Saturday, March 21, 2020

Trouble, Trouble, Trouble - Philippians 4:4-7 - March 22, 2020

These are the Sermon Notes for March 22, 2020. Watch our livestream service every Sunday at 9:37 am on our facebook page or watch the livestream recordings any time.

Philippians 4:4-7 Trouble, Trouble, Trouble
So, it’s pretty hard to ignore the fact that we are faced with a significant crisis in the world today. The COVID-19 virus or fear of getting it or spreading it has seemed to grind the world to a halt. I don’t really think it would be wise to ignore what’s going on and just soldier on through our study in the Gospel of Mark so we are going to pause that for now and think about the crisis that the world is facing and our response, as Christians, to it.
The truth is, that everything we say and do communicates, even if the message that people receive isn’t what we intended. Our response to the Corona virus and its effects on our world are no different. In fact, our responses to this current crisis say a lot about our levels of trust and where our trust lies.
So this morning, rather than going to the Gospel of Mark, we are going to look at Philippians 4:4-7, so please turn there with me.
I’m going to try and stick to the same consistent study process that we have been using for the last month or so though we obviously won’t be able to have the same level of dialogue. You are welcome to comment your thoughts on the live stream though I don’t know that I’ll be able to see them in time or at all, but I will at least give you some time to think about some questions.
But first, let’s pray.
Study the Scriptures – Philippians 4:4-7
Rejoice in the Lord always; again I will say, rejoice. Let your reasonableness be known to everyone. The Lord is at hand; do not be anxious about anything, but in everything by prayer and supplication with thanksgiving let your requests be made known to God. And the peace of God, which surpasses all understanding, will guard your hearts and your minds in Christ Jesus.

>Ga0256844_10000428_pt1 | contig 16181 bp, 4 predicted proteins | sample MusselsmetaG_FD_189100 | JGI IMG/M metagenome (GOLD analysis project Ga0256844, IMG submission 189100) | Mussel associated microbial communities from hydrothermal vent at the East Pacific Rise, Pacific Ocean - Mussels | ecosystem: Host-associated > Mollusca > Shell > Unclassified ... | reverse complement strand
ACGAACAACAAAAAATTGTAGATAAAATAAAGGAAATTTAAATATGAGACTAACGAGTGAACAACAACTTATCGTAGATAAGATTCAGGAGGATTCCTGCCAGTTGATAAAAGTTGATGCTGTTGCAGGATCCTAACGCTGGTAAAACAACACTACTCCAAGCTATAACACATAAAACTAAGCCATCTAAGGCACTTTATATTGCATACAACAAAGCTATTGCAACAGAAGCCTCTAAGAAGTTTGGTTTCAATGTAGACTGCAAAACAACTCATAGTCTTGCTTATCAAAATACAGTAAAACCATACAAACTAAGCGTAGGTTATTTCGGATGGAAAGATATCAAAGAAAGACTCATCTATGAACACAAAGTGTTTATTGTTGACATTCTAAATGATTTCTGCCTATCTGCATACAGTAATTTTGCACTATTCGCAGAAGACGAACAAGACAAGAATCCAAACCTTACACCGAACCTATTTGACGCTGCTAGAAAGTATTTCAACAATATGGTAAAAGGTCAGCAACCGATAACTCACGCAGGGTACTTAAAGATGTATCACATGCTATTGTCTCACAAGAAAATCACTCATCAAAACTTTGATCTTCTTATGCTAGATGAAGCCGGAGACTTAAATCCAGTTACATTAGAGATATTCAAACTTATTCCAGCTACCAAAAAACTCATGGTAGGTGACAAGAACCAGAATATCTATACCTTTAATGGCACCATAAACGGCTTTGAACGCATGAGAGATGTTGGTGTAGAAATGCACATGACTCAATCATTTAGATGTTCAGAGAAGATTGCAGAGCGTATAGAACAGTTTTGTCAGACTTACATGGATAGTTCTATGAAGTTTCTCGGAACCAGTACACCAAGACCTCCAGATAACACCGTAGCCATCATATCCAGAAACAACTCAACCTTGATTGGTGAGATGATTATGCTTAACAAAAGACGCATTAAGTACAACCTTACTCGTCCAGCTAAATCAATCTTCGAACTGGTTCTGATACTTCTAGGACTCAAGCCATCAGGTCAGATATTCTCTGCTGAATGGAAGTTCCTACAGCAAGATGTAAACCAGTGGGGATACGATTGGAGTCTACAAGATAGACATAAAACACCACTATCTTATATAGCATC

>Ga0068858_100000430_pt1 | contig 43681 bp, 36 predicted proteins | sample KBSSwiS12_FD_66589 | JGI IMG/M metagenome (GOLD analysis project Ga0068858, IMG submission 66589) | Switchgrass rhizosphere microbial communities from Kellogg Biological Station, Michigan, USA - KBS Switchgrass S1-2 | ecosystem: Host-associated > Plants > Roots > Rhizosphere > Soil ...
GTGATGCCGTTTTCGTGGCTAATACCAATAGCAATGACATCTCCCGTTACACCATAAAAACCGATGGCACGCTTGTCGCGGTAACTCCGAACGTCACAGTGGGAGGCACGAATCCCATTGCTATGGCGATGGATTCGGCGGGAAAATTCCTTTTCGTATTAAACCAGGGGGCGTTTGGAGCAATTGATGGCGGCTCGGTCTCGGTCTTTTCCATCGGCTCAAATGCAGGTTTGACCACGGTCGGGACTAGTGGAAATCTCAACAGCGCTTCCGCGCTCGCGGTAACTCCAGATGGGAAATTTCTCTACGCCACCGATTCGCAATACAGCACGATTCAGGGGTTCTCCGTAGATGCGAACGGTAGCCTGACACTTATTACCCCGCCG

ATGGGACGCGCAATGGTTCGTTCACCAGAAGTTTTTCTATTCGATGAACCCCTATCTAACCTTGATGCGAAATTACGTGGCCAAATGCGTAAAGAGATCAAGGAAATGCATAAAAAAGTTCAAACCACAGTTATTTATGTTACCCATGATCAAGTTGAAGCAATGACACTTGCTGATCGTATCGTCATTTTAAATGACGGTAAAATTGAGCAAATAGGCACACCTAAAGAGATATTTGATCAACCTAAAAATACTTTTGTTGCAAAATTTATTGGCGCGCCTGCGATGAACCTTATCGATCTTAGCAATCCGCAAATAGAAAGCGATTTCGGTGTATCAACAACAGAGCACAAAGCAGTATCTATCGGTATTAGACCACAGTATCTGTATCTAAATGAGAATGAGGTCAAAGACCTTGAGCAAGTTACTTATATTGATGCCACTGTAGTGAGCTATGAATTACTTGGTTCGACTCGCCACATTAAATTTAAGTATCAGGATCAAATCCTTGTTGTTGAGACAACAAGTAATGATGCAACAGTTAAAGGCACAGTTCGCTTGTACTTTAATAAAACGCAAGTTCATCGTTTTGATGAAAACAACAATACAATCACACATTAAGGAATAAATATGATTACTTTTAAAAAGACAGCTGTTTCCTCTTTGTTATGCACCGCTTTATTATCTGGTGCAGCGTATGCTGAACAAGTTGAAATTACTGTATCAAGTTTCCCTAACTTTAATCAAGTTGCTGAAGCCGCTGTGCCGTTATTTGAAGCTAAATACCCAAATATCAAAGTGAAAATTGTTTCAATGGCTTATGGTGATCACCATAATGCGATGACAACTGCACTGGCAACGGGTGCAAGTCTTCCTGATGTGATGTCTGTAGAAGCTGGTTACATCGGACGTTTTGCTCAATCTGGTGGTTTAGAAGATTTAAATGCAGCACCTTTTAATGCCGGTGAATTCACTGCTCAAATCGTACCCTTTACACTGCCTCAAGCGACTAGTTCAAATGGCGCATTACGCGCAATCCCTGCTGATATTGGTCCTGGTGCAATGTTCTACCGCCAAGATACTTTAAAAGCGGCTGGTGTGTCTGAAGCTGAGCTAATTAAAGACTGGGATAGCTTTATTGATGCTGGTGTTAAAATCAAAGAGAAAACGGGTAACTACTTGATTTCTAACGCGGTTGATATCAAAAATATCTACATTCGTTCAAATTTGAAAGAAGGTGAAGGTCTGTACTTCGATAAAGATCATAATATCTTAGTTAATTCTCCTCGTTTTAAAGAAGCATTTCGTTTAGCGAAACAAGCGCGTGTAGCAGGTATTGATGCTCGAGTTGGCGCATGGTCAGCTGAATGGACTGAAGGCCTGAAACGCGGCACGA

What does Paul mean when he instructs the Philippians to rejoice? Rejoicing is about perspective not blindness. It’s the difference between saying, “my troubles are more than I can bear,” or, “I have Jesus in my heart, trouble no longer exists,” or, “my troubles are real, but I know that the Lord cares for me and knows what he’s doing, I trust Him.” Rejoicing is choosing the proper perspective, enjoying gladness knowing that the Lord is in control.
What does it mean to be reasonable? Reasonableness is a fruit of rejoicing, it is also translated, “forbearance,” to be gracious and gentle in the face of difficulty or trouble, not freaking out or flying off the handle when things don’t go your way. Paul tells the Philippians to let their reasonableness be known to all, how is that possible if no one ever gets to observe their reaction to trouble? It really isn’t!
Where does the loss of anxiety or worry find its source? In the nearness of the Lord. The end of verse five says, “the Lord is at hand.” This isn’t about the closeness in time of the return of Christ, but the nearness of his presence among believers. Psalm 34:18 says, “The Lord is near to the brokenhearted and saves those who are crushed in spirit.” The Lord is near, and when we trust in Him we have no need to worry or be anxious about anything.

Consult the Scholars
John Calvin – It is an exhortation suited to the times; for, as the condition of the pious was exceedingly troublous, and dangers threatened them on every side, it was possible that they might give way, overcome by grief or impatience. Hence he enjoins it upon them, that, amidst circumstances of hostility and disturbance, they should nevertheless rejoice in the Lord, as assuredly these spiritual consolations, by means of which the Lord refreshes and gladdens us, ought then most of all to show their efficacy when the whole world tempts us to despair.